Socio-economic position, household composition, health status and indicators of the well-being of mothers of children with and without intellectual disabilities

E Emerson, C. Hatton, G. Llewellyn, J. Blacker, H. Graham

Research output: Contribution to journalArticlepeer-review

115 Citations (Scopus)

Abstract

Background: Many previous studies have reported that mothers of children with intellectual disabilities (IDs) are more likely to show signs of psychological distress and have lower well-being than mothers of 'typically developing' children. Our aim was to estimate the extent to which these differences may be accounted for by between-group differences in socio-economic position. Methods: This study involved secondary analysis of happiness, self-esteem and self-efficacy variables in a nationally representative sample of 6954 British mothers with dependent children under the age of 17 years, 514 of whom were supporting a child with an ID. Results: Mothers of children with IDs reported lower levels of happiness, self-esteem and self-efficacy than mothers of children without IDs. Statistically controlling for differences in socio-economic position, household composition and maternal characteristics fully accounted for the between-group differences in maternal happiness, and accounted for over 50% of the elevated risk for poorer self-esteem and self-efficacy. Conclusions: A socially and statistically significant proportion of the increased risk of poorer well-being among mothers of children with IDs may be attributed to their increased risk of socio-economic disadvantage.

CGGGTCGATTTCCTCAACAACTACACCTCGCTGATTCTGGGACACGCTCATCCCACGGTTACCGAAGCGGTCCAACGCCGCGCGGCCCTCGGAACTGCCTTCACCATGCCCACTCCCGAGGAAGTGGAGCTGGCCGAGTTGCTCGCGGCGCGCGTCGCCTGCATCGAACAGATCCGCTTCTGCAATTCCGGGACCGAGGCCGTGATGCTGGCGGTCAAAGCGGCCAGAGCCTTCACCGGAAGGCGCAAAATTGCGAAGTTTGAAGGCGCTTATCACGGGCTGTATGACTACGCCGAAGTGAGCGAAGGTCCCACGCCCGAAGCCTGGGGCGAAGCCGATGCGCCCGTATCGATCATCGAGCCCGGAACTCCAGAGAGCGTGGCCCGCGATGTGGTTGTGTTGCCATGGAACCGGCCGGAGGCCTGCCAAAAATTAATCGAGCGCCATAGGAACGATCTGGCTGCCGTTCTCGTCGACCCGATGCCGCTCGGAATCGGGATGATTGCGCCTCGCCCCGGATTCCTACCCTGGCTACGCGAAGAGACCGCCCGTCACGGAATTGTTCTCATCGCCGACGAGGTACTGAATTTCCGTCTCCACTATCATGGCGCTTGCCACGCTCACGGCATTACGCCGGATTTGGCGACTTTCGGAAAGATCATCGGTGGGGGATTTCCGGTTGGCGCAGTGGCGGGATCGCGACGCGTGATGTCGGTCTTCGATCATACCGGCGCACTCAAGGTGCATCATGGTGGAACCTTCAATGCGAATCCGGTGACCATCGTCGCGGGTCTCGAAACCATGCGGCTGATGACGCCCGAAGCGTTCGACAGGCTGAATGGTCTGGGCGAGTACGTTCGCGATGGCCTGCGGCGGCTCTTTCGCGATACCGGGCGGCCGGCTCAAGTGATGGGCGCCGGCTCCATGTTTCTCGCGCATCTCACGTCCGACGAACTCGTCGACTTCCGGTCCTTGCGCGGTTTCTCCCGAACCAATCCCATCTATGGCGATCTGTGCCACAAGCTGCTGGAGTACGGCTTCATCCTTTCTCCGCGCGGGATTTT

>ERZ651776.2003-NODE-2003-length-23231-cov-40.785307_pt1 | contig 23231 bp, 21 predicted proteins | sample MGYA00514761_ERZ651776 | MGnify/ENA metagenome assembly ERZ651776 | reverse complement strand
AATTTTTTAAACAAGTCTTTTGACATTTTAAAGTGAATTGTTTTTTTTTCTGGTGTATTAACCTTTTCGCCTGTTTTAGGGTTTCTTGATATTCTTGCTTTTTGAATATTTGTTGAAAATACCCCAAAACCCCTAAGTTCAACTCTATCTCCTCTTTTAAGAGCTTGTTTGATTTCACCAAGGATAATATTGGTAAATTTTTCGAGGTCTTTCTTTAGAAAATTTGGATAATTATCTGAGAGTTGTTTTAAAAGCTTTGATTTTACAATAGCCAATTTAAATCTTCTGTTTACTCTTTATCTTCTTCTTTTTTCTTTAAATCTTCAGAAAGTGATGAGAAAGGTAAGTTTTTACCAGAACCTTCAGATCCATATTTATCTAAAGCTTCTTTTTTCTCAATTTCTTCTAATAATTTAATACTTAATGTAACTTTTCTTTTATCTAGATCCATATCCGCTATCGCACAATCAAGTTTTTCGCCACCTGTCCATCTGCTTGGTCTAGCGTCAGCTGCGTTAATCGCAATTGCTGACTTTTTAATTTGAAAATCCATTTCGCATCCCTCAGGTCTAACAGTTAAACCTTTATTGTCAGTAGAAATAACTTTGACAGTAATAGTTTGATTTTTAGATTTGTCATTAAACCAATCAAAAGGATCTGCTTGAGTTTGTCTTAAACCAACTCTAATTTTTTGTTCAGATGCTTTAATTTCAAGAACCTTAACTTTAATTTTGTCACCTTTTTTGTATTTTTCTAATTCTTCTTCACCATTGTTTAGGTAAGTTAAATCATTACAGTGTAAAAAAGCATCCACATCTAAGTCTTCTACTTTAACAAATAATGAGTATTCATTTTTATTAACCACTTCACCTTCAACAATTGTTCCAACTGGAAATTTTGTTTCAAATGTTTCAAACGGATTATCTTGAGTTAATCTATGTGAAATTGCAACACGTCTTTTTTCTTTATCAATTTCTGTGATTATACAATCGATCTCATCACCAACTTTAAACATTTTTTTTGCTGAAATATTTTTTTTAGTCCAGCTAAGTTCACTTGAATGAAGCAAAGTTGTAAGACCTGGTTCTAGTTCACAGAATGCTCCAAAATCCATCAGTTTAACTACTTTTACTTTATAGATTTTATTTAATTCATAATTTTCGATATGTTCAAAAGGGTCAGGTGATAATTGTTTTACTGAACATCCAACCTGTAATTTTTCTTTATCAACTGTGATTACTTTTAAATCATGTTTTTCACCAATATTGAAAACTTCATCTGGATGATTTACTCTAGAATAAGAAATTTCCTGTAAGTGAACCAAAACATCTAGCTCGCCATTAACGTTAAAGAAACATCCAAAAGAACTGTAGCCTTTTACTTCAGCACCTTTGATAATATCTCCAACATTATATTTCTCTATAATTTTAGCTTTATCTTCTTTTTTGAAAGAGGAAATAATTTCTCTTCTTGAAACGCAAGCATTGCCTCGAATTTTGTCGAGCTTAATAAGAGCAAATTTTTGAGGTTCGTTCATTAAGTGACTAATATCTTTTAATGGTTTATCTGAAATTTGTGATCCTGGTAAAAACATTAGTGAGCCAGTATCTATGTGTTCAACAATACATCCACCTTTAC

Original languageEnglish
Pages (from-to)862-873
Number of pages12
JournalJournal of Intellectual Disability Research
Volume50
Issue number12
DOIs
Publication statusPublished - Dec 2006
Externally publishedYes

Keywords

  • Maternal well-being
  • Socio-economic position

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